On only his second WRC event, Bernardo Sousa (P, Mitsubishi) set out to gain experience and to reach the finish, but he had a couple of spins on SS6 and SS7, losing 20 seconds on the latter. Then a slow roll onto his roof, six kilometres into SS10, caused by pace notes that were too fast, saw him lose one and half minutes while spectators helped right the car, and his progress was hindered by a cracked and muddy windscreen and no brakes. He spent the final day fighting to keep Campedelli behind him to take the final point for eighth.

Simone Campedelli (I, Mitsubishi) worked on building his confidence on the first day driving at about 80%. He went off the road on SS7 at a hairpin and dropped two minutes while spectators helped back on to the road, only to stall at the start of the following stage, dropping another 20 seconds but, like Sousa, he battled for eighth and was finally pipped at the post by the Portuguese.

The P–WRC’s first Indonesian competitor Subhan Aksa (IDN, Mitsubishi) wanted to take experience away from this rally but it took some time for him to get used to the weather conditions. He started to build up his speed through the first day but a spin and gearbox problem on SS5 set him back a little. He also hit a snow bank later in the day and another on SS11 on day two. Happier once the snow had started to melt, he fought to stay ahead of Jussi Tiippana (FIN, Subaru) on the final day, to finish in a very credible 10th.

On his debut WRC rally, Tiippana had actually only covered 50 kilometres in a four wheel–drive car prior to the event. On SS4 he had a spin about eight kilometres into the stage, stalled and lost about a minute in the process. But the 19–yearold’s aim was to gain experience and he brought his Subaru to the finish in 11th place.

Fabio Frisiero (I, Mitsubishi) had no problems throughout but having not contested a rally since New Zealand last year, he felt a little rusty and he eventually finished 12th.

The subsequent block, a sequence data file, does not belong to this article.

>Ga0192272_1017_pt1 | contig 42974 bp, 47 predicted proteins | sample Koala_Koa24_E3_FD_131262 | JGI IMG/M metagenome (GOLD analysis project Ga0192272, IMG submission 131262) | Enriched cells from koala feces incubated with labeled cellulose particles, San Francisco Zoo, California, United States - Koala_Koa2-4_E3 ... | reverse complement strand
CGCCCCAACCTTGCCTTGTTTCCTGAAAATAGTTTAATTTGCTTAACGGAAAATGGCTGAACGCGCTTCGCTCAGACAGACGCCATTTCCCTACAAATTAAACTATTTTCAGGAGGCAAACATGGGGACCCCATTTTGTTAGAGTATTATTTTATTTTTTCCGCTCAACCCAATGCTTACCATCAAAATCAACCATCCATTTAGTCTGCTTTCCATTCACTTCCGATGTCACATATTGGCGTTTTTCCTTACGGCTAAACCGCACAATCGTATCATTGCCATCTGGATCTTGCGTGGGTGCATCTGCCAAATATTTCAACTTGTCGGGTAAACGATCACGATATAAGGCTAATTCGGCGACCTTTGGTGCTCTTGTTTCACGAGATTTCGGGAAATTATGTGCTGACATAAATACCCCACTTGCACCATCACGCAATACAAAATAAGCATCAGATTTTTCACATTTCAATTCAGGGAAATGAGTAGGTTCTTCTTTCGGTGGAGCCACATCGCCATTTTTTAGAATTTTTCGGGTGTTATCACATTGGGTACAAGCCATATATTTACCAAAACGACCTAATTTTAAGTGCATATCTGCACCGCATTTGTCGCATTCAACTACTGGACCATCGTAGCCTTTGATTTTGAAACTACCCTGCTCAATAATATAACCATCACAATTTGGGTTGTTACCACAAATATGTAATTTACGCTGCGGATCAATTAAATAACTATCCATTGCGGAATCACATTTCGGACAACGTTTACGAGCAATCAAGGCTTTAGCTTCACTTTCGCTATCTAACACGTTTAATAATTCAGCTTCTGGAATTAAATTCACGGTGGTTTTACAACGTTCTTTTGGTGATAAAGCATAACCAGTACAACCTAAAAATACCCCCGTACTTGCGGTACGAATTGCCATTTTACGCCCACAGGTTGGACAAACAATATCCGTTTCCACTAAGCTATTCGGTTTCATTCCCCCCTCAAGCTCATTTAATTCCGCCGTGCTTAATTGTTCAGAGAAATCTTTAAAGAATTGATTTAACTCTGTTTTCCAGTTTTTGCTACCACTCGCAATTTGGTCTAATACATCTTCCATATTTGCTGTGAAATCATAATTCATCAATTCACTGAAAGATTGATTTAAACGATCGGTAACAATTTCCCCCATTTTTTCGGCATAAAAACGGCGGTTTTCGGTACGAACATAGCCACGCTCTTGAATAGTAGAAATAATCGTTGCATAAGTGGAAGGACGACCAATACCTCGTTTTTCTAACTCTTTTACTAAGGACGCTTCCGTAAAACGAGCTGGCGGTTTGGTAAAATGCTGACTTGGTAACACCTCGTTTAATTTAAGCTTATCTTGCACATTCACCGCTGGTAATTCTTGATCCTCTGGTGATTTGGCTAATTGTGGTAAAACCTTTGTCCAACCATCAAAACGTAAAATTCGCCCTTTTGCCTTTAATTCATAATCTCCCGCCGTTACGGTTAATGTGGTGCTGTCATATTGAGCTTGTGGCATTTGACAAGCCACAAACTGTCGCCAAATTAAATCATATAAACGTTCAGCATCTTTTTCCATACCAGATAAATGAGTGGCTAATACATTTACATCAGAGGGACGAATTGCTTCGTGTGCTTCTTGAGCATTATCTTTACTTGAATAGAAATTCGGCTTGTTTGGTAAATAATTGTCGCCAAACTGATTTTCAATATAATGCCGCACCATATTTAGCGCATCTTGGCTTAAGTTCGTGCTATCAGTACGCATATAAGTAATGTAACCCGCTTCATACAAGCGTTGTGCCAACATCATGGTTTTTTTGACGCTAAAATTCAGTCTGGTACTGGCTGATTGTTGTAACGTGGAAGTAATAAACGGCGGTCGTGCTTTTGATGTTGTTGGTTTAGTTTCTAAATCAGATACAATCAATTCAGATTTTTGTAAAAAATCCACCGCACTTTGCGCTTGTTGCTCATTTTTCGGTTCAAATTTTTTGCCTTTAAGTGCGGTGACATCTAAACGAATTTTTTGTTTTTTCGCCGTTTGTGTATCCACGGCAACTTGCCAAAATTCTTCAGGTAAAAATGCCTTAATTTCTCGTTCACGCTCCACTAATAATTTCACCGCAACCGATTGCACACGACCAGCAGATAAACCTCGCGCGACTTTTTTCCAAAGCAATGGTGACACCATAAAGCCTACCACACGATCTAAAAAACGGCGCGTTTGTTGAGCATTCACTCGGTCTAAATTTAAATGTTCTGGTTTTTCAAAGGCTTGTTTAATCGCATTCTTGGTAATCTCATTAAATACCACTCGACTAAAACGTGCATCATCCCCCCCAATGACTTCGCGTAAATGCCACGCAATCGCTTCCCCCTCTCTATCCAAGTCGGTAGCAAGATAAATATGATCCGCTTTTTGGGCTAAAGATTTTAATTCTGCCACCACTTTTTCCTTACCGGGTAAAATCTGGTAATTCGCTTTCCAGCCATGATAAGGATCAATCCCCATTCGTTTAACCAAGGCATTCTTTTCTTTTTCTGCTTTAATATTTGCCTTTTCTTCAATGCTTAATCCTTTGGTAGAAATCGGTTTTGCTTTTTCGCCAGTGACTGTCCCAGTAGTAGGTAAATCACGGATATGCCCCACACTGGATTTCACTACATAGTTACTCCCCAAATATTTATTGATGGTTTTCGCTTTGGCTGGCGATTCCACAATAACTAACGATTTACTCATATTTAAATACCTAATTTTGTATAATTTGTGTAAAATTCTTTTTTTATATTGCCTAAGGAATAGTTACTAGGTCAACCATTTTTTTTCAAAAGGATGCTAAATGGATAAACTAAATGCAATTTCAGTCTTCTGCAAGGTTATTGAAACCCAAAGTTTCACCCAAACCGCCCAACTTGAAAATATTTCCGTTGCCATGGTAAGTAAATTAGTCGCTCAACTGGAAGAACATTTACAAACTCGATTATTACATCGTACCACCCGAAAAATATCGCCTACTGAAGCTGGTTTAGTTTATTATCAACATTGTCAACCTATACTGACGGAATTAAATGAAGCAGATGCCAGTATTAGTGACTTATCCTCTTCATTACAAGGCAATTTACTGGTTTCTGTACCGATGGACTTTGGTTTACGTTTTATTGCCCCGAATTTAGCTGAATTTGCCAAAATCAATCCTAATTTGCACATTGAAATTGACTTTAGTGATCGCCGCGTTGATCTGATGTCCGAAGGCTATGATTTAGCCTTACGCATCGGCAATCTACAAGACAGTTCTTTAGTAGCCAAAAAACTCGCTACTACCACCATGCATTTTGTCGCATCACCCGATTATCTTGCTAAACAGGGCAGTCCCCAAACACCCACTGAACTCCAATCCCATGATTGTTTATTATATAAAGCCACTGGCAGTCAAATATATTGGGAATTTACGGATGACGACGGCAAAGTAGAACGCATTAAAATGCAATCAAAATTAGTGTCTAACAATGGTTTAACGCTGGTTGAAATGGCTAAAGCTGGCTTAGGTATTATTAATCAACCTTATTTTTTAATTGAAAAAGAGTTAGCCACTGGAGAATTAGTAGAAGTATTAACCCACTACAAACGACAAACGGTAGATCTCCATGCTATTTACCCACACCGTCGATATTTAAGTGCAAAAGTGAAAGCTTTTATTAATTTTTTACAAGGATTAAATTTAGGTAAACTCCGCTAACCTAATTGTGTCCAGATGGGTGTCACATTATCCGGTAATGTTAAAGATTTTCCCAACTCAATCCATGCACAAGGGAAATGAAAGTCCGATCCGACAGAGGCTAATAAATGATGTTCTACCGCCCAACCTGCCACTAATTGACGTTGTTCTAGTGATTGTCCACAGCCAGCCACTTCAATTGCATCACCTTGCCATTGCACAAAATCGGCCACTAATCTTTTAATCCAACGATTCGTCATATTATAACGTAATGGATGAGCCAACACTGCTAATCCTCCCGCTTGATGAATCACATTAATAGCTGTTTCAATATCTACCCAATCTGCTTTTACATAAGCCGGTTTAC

Evgeny Aksakov (RUS, Mitsubishi) had no problems although having grown up in the snow, he said his only real problem was that there wasn’t any! He did however go off the road on SS9 when he lost three minutes but he continued to finish in 13th position.

Andreas Aigner (A, Mitsubishi) started well, holding fifth through most of the first day and he was happy to be so close to the pace of the Scandinavian P–WRC drivers. But his luck changed on day two as he went off the road only two kilometres before the end of SS10 and lost 18 minutes as spectators helped him rejoin; he also had to change a broken wheel. Annoyed with his mistake, he got back on a charge to win the final stage of day two but a spin in SS17 on Sunday saw him drop another 40 seconds before finishing 14th.

Eyvind Brynildsen (N, Mitsubishi) had an unfortunate opening day as a problem at refuel resulted in him running out of fuel in the middle of SS4. The young Norwegian picked up his pace on day two despite managing some understeering but he was frustrated that he couldn’t match the times of the likes of Patrik Flodin (S, Subaru). He eventually finished 15th.

Entered into the rally by the organisers, Flodin started well reaching third at best by SS7, despite a spin on the first corner of the first stage proper on day one. Unfortunately he went off the road on SS9 when he lost his front bumper and hitting a snow bank on SS11 saw his radiator clog up with snow, sidelining him for the day. He fought back on the final day, winning SS16, to eventually finish in 16th.